Monday 25 February 2008

How many people are simply Not Bothered?

Involve (an organisation dedicated to increasing public participation and involvement in decision-making) have published a fascinating new report, Participation Nation. This focuses on ‘reconnecting citizens to the public realm’, which is a slightly think-tanky way of saying getting people involved in shaping and enjoying their own lives, especially where government influences them.

One chapter of Participation Nation (shame about the title, sounds like a parody of a reggae toaster from the 70’s…) looks at what people do with their spare time, and what it calls ‘The timesqueeze generation’. This describes the pressures on time and energy as much more pressing than lack of information, for instance. It argues people fall into 5 categories of engagement, from ‘Community bystanders’ (the 36% Not Bothered) through to ‘Active protestors’ (party members and writers to newspapers). Almost 70% of us are, allegedly, either ‘passive’ or ‘bystanders’.

This is not dissimilar to the pattern of arts participation, with more than half of adults attending only once or twice a year. We need to see cultural consumption in the context of people’s whole lives if we’re to genuinely affect deeply-rooted historical patterns. The DCMS Taking Part survey shows there’s plenty of scope for change, and huge correlation with participation in other areas of social life, as well as with educational attainment and class.

Involve have developed a site giving practical guidance to anyone wanting to increase public participation in their work, . This is highly adaptable for arts organisations. You can read some Arts Council publications relating to Taking Part here.


Lowri Bond said...

I don’t think that being bothered or not bothered is not the really the issue here.
It’s not the percentage of people that participate that we should be questioning, rather the percentage of people who are given adequate choices and opportunities to participate in ways that actually affect change. These aren’t the same thing of course and the latter is infinitely less simple to measure.
Do we even have a common understanding of what we are talking about? Ok, so I haven’t read it from cover to cover but Participation Nation doesn’t seem to define what we understand participation to mean, or indeed examine the varying levels of participation that can be achieved and their vastly differing outcomes. Involve’s does attempt to do this but I think we need to be more rigorous and honest about the complexities of what is played out in real life situations at a local level.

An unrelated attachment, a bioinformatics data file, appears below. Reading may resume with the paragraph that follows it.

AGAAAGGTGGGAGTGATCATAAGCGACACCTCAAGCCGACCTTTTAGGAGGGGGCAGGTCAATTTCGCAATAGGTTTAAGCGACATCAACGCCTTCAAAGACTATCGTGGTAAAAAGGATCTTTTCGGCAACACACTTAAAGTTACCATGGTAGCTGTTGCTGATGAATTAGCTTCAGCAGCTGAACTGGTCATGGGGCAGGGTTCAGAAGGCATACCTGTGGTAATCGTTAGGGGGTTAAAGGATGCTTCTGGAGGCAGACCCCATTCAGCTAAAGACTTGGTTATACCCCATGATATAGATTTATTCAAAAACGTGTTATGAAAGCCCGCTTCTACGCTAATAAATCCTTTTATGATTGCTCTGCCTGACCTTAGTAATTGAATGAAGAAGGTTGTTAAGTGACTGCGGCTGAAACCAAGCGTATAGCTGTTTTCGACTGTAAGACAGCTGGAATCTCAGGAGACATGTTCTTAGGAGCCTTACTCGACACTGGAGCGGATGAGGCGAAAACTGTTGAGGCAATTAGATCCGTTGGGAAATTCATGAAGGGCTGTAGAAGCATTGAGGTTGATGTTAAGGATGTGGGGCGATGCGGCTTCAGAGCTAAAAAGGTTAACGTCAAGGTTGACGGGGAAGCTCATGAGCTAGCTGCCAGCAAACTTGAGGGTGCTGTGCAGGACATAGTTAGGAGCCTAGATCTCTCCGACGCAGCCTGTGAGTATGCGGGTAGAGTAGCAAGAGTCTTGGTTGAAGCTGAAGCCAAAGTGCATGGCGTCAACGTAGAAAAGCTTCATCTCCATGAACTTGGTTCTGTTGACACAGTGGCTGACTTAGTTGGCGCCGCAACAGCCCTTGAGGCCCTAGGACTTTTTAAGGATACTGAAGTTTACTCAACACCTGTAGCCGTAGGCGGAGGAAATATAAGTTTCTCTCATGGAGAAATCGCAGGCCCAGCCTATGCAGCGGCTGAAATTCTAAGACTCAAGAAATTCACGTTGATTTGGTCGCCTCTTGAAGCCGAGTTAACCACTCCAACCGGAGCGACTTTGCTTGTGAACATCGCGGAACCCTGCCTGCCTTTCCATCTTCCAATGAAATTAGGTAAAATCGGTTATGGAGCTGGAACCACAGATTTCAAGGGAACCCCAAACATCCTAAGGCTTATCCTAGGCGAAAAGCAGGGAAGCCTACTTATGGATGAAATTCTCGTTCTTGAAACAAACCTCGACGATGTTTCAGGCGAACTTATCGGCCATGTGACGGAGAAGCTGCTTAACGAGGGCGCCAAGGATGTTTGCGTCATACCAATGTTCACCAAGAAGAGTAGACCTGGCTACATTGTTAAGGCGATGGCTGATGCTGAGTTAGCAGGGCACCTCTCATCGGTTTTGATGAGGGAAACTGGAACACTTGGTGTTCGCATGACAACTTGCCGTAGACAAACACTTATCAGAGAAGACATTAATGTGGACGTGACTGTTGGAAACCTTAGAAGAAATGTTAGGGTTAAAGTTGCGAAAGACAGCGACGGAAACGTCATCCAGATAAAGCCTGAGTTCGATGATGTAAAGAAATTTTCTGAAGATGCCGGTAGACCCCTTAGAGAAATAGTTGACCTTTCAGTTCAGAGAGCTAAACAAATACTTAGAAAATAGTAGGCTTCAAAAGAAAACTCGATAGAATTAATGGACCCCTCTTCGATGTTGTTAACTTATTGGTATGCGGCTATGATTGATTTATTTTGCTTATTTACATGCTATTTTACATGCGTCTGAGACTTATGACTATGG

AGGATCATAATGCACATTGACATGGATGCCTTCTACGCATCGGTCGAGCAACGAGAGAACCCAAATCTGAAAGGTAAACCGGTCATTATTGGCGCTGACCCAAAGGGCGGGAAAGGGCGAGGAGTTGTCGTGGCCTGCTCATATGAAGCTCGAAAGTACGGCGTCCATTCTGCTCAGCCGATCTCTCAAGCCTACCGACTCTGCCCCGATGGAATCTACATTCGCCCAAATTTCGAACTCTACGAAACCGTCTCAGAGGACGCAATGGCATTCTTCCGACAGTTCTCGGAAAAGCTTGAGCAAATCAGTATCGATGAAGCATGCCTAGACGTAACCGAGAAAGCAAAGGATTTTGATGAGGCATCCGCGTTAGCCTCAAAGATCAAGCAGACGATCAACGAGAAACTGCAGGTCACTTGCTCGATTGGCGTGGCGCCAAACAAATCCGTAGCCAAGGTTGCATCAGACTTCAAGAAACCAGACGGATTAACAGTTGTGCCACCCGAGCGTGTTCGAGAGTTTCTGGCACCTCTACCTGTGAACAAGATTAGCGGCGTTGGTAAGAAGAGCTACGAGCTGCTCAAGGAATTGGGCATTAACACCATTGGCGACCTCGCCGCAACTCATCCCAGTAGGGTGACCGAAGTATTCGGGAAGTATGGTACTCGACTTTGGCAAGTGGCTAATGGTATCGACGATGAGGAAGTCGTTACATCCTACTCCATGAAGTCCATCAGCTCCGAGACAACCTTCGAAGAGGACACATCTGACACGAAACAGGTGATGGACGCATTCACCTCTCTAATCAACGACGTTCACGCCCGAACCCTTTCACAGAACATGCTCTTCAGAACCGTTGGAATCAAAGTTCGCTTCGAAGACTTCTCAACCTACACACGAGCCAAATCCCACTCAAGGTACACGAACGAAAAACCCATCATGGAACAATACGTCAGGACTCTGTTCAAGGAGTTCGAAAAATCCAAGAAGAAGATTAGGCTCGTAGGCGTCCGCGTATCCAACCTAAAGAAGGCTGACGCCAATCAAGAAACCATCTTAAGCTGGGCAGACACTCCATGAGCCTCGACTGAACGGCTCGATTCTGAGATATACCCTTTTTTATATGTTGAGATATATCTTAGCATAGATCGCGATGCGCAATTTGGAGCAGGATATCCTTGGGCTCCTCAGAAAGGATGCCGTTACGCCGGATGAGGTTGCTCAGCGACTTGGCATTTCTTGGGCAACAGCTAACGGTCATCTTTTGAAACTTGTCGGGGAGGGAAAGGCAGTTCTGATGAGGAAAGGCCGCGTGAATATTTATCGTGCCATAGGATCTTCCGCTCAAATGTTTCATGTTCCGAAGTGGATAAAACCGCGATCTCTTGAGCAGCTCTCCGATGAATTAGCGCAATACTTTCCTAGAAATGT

Jeremy Till provides interesting commentary on this in his contribution to the book Participation and Architecture and largely, I believe we are stuck in a rut of what he references as placatory or pseudo-participation, where we create opportunities that allow citizens to ‘feel’ that they have participated and gain a ‘sense’ of influence.
Although, in her forward to Participation Nation, Hazel Blears talks about he government’s commitment to forging a new relationship between citizens and the state, I still believe that there are very few opportunities for citizens to really engage with (and more importantly influence) the political processes that should hold the key to empowerment and change.
As Professor Susan Owens pointed out when she spoke at a recent event at Newcastle University, this is the same government who have recently and very quietly erased the public enquiry from the planning system. Although a far from perfect process, it did at least provide a forum for public debate and the opportunity to challenge decisions made by those in power.
And let’s face it, the idea that we create opportunities that could truly iron out the imbalances of power and knowledge is a pretty scary one isn’t it? I mean, if we were all bothered, anything could happen!

Mark Robinson said...

I think there's a lot in what you say. The planning point is a good example of what can (if we're given the opportunity!) motivate people to 'participate' - don't we do so when we feel we have a stake in something plus the opportunity? So there's some kind of 'gap' there.

The notion of placatory or pseudo participation is a really interesting one, and I can think of examples of it. But often a desire for future involvement or engagement or participation, call it what you will, is driven by a sense of influence, isn't it? If people don't 'feel' they've participated, even if they've actually, say, fed into a planning consultation and impacted on it, they may not do so again.
The percentage question is a perennial in 'taking part' isn't it? I might argue the first is actually a measure, albeit perhaps a proxy measure, of the second category you suggest, which indicates there's work to do. The thing that really worries me is that there are such clear and stark demographic differences between those who feel they have adequate choices and opportunities to participate and those that clearly either don't or don't feel motivated to take them up. That, for me, actually undermines the democratic and cultural benefits of the participation that does happen.